World Fantasy and Tektite Pendant
I'm back from a very restful and much needed vacation and working at my wax bench.

I'll be at World Fantasy Con in Washington DC in early November.  It's back in the US after 2 years abroad and I'm especially delighted to be going.

As part of this years 40th anniversary World Fantasy they have made an ebook for attendees of literature and original art.  They asked me for work. The ebook includes 8 photos of my work. It was really hard to decide because I needed a very limited number of images of my very best work, that showed it's breadth and were also excellent photos. It was a very difficult decision and there is a lot of equivalent quality work that could just as easily be here. It's all relatively recent work because I didn't start photographing my work until I began this journal.

I'll be putting them up this month before I go.

The first one is Exoplanet with Satellites. It's sterling silver, tektite, cats eye moonstone, and pearl - size approximately 4"

From the Collection of Beth Zipser:

I'm working on designs for World Fantasy right now including a pendant for their WW1 theme.  It's a pendant in silver of a poppy on barbed wire, from the poem "In Flanders Fields ..."

And I have a photo of a pair of opal and diamond earrings I'll put up after next Monday when the woman I made them for comes to my studio.

Photo Work I'm Excited About
I'm taking 2 weeks of much needed down time.  So I won't be posting again til the begining of October but wanted to put up these new images .

I made these "framings" very recently and I'm excited about the changes in my vision that created them.

When Deb and I made Familiar Men: A Book of Nudes, the book included small images that were created from the larger photos. They were complete compositions in themselves as art. Since Familiar Men was about masculinity, they were also part of it's complex commentary.

Recently I decided to create photos ("framings") that were composed from within the portraits and were not about the conceptual aspects of my work, but simply existed as fine art compositions.

This work is much more abstract than previously, and closer to my artistic origins. I was raised in museums in New York at a time when abstract expressionism was considered the pinnacle of art. It was the first art I was exposed to. There is a level of abstract composition that overlays everything I do.

You'll see "framing" images below and a link to the original portrait they came from.

Segel Violin frame

portrait link
Hall frame

portrait link

portrait link

Sunstone, Green Garnet and Opal
Photo below is of three of the stones I've been designing pendants for that I posted abut last time


The top stone is a botryoidal opal with gorgeous color and swirling patterns. The patterns are not clear in the photo but the colors are, except of course that they move and change.  The stone on the right is a sunstone with a moving "eye".  The one  on the right is is fine crystals of vivid green grossular garnet. (It's much more vividly green then the photo shows.)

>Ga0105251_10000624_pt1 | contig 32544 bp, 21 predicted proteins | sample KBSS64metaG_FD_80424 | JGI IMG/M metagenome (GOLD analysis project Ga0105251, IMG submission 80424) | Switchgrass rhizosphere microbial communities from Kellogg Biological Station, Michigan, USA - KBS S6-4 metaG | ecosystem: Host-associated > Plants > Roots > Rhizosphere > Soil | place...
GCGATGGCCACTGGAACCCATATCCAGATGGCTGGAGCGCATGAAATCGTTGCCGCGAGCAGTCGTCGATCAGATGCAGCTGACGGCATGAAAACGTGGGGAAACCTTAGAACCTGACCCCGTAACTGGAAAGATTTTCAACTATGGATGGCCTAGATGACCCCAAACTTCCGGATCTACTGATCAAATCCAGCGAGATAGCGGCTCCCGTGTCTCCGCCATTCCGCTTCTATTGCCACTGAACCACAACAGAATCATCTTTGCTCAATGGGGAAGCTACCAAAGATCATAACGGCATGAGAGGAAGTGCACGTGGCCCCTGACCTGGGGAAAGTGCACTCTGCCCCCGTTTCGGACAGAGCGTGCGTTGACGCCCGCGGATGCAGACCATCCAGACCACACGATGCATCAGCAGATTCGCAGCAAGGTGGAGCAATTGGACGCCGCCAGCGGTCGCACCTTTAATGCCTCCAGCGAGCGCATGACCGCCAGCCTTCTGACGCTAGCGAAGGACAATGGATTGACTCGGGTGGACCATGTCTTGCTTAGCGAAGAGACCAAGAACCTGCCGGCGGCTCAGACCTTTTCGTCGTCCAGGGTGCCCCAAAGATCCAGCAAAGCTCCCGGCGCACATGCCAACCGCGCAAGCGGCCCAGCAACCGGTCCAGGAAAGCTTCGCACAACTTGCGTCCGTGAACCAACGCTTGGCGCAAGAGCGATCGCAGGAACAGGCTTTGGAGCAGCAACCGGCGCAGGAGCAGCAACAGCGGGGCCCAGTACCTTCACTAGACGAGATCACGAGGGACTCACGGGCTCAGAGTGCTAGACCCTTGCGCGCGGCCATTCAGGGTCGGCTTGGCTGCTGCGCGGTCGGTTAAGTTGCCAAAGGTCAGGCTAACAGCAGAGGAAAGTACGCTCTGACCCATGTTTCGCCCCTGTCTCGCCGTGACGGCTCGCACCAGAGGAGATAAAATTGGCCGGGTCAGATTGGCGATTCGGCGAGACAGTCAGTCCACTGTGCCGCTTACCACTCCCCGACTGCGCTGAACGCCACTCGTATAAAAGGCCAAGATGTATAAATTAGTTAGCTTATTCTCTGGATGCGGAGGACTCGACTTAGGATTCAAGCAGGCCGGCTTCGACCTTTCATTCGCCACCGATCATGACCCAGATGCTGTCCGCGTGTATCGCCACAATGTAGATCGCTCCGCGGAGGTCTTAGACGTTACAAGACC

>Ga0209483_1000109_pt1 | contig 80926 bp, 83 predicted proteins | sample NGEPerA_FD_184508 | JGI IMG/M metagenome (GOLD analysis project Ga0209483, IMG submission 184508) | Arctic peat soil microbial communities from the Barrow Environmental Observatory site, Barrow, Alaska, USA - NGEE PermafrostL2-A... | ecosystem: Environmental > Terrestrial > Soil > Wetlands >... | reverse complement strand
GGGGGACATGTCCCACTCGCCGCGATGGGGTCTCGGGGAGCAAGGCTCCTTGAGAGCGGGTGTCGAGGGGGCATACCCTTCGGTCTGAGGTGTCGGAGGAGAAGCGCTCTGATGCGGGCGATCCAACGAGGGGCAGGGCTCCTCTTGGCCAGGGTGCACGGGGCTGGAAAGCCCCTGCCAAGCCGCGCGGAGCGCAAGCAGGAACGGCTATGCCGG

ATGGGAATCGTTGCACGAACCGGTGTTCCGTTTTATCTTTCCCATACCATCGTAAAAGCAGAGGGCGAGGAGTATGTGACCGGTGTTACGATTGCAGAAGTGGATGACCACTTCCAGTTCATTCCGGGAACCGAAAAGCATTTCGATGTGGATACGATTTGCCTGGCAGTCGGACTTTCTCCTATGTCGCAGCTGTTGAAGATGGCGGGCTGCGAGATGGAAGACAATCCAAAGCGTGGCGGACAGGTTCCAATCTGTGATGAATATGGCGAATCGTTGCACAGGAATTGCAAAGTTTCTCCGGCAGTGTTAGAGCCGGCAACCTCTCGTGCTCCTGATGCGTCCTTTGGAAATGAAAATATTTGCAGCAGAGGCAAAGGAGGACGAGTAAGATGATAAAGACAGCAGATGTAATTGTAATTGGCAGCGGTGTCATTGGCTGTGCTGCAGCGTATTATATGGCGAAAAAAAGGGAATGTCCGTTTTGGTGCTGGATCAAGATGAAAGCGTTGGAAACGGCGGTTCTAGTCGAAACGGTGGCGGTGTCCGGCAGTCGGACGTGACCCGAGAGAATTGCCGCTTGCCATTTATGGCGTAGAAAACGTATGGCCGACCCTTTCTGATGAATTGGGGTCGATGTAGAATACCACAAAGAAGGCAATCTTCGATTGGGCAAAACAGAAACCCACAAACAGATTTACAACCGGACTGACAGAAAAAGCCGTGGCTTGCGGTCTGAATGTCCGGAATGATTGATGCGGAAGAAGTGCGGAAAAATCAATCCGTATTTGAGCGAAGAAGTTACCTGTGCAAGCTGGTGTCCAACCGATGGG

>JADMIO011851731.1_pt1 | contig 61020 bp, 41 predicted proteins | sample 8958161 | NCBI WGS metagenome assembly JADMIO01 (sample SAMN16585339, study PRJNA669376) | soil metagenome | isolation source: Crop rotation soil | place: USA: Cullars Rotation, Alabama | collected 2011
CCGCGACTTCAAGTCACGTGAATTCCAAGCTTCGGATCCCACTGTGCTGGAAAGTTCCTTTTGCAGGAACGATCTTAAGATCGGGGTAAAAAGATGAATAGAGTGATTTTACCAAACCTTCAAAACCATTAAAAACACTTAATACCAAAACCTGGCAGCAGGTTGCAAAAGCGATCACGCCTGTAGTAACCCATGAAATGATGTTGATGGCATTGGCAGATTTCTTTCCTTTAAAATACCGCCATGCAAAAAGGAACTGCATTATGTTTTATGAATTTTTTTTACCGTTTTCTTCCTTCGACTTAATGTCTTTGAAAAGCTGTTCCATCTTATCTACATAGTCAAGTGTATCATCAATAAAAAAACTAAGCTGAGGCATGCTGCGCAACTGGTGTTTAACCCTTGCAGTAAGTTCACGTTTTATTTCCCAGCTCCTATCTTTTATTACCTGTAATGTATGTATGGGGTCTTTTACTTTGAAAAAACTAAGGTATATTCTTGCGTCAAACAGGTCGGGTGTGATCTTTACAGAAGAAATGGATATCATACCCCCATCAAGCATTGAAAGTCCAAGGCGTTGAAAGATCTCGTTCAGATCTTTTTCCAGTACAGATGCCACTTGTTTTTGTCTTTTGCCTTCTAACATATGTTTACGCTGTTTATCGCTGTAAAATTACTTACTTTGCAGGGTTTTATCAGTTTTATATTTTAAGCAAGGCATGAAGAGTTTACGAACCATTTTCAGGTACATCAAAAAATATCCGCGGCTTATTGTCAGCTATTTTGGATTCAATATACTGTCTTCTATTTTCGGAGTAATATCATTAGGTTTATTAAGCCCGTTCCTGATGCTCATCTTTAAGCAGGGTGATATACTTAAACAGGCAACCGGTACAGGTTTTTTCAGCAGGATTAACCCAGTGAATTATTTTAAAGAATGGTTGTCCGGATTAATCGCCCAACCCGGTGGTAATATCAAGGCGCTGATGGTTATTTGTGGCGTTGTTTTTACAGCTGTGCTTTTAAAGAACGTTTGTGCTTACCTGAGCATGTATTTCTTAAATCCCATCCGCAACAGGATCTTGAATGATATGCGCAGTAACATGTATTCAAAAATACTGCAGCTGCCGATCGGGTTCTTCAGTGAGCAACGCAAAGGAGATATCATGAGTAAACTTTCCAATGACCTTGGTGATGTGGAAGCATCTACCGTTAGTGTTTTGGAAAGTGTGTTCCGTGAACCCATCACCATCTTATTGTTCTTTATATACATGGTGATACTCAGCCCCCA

If you're at World Fantasy Con in november you'll probably be able to see them.

Working on Waxes
I've been working very intensely and didn't realize how long it's been since I posted last.

The very small carving of the Irish setter is close to done. The challenge of making a double bas-relief is challenging. The position of the legs and body have to work on both sides even though it's not 3 dimensional. Although I am creating the illusion of 3 dimensions.

I'm really looking forward to World Fantasy. I'm designing a pendant for it to commemorate its 40th year. I've been working on a group of designs for it, including a ring and a pendant set with delicate green garnet crystals and a stunning botryoidal opal design as a pendant.

I've been spending a lot of time at my wax bench in the last 10 days.

Gingko Leaves and Gastropods
I've been working on a design for a large cabochon of gastropod fossils (the oldest gastropods existed 500 million years ago.) They are a very large group of snail like creatures. You can see a variety of complex shell forms in the stone. It's a Lloyd Eshbach stone and is exquisitely cut.

I posted earlier abut wanting to design some work with leaves from the ginkgo tree. The ginkgo is a living fossil, with fossils recognizably related to modern ginkgo from the Permian, dating back 270 million years. The gastrodpod cabuchon seemed perfect. Since there are a group of the trees in my neighborhood I was able to go out and pick some leaves. It's great when I can work from life rather then photos.